Licorice (Glycyrrhiza Uralensis)
A member of the pea family, licorice root has been used since ancient times both as food and as medicine. In Chinese herbology, licorice is an ingredient in nearly all herbal formulas for the traditional purpose of "harmonizing" the separate herbs involved.
The herb licorice contains a substance called glycyrrhizin. When taken in high enough amounts, glycyrrhizin produces effects similar to those of the natural hormone aldosterone, causing fluid retention, increased blood pressure, and loss of potassium. To prevent this, manufacturers have found a way to remove glycyrrhizin from licorice, producing the safer product deglycyrrhizinated licorice (DGL).
What Is Licorice Used for Today?
DGL has shown some promise for the treatment of ulcers. Weak evidence hints that it might also help prevent ulcers caused by anti-inflammatory drugs.
DGL is also sometimes recommended for relieving the discomfort of canker sores and other mouth sores, and one small study suggests that a glycyrrhiza root extract may be effective when applied in the form of a dissolving patch.
Creams containing whole licorice (often combined with chamomile extract) are advocated for a variety of skin diseases, including eczema, psoriasis, and herpes, but as yet there is only supporting evidence for the first of these uses.
Whole licorice, not DGL, is used as an expectorant for respiratory problems such as coughs and asthma.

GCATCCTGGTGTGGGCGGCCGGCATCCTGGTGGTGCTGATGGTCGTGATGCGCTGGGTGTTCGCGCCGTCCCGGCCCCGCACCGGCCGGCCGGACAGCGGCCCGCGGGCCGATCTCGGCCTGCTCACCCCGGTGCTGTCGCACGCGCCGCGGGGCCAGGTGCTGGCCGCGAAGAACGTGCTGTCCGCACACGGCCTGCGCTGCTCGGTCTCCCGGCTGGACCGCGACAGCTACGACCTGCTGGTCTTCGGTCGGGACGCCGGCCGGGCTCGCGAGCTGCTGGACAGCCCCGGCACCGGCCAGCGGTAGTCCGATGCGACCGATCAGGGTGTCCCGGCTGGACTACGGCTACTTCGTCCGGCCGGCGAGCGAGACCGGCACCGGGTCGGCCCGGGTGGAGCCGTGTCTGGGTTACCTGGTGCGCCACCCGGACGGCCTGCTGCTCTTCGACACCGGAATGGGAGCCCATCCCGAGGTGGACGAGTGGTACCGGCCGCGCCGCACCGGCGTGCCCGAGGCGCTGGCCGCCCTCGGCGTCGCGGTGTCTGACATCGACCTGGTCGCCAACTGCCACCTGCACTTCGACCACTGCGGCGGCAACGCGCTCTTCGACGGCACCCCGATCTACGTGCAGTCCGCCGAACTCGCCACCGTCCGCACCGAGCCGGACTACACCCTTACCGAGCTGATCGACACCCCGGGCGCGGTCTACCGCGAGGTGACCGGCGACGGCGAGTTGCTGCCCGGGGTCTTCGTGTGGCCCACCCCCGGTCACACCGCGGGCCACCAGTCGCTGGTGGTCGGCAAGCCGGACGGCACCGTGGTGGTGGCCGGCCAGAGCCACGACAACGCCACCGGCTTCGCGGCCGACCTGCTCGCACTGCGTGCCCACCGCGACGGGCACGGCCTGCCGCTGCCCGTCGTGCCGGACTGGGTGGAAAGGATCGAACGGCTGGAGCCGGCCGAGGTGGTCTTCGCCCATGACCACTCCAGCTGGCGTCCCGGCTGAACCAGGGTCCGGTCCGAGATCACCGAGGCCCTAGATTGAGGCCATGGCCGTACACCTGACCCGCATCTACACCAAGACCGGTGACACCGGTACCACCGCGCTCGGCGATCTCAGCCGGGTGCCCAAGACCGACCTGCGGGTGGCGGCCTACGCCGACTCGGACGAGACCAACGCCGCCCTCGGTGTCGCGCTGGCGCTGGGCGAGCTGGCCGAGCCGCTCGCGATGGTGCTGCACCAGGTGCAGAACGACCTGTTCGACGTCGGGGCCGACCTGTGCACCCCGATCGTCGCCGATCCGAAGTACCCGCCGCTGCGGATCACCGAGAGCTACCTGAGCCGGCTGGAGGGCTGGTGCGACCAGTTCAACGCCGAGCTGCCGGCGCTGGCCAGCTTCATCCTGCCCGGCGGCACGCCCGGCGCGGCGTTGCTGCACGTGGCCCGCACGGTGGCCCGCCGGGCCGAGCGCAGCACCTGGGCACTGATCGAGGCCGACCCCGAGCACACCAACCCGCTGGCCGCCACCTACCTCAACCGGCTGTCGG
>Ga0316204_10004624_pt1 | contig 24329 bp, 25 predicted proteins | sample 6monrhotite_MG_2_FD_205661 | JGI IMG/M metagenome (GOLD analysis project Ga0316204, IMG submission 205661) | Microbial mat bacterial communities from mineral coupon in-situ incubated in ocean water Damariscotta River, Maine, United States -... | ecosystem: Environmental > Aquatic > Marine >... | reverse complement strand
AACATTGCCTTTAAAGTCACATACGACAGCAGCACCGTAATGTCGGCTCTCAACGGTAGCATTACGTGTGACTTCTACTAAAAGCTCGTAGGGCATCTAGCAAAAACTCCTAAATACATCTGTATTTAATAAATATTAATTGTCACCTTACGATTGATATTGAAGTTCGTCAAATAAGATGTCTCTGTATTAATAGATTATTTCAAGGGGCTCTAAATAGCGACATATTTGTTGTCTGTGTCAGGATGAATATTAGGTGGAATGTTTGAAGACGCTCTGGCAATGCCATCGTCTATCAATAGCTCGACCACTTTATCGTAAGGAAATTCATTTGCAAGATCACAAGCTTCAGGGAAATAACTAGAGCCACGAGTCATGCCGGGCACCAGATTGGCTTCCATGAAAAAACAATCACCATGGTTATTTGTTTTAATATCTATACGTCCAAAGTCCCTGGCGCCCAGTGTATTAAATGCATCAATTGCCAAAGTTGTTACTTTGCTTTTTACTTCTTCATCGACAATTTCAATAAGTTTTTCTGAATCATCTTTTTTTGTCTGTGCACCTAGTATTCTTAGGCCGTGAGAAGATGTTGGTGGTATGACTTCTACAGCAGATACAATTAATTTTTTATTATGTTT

Licorice has been suggested as a treatment for chronic fatigue syndrome (CFS), based on the observation that people with CFS appear to suffer from low levels of certain adrenal hormones. The glycyrrhizin portion of licorice may relieve symptoms by mimicking the effects of these hormones. However, this is a fairly dangerous approach to treatment that should be tried only under medical supervision. In addition, studies of drugs that even more closely imitate adrenal hormones have not found benefit.
Licorice extracts are used intravenously in Japan for treatment of viral hepatitis. However, there is no definite evidence that this treatment is effective; even if this were established, it would not imply that oral licorice would have a similar effect; furthermore, the high dosages used for treatment of chronic hepatitis may cause an elevation of blood pressure and other serious medical problems. Warning: Do not inject preparations of licorice designed for oral use.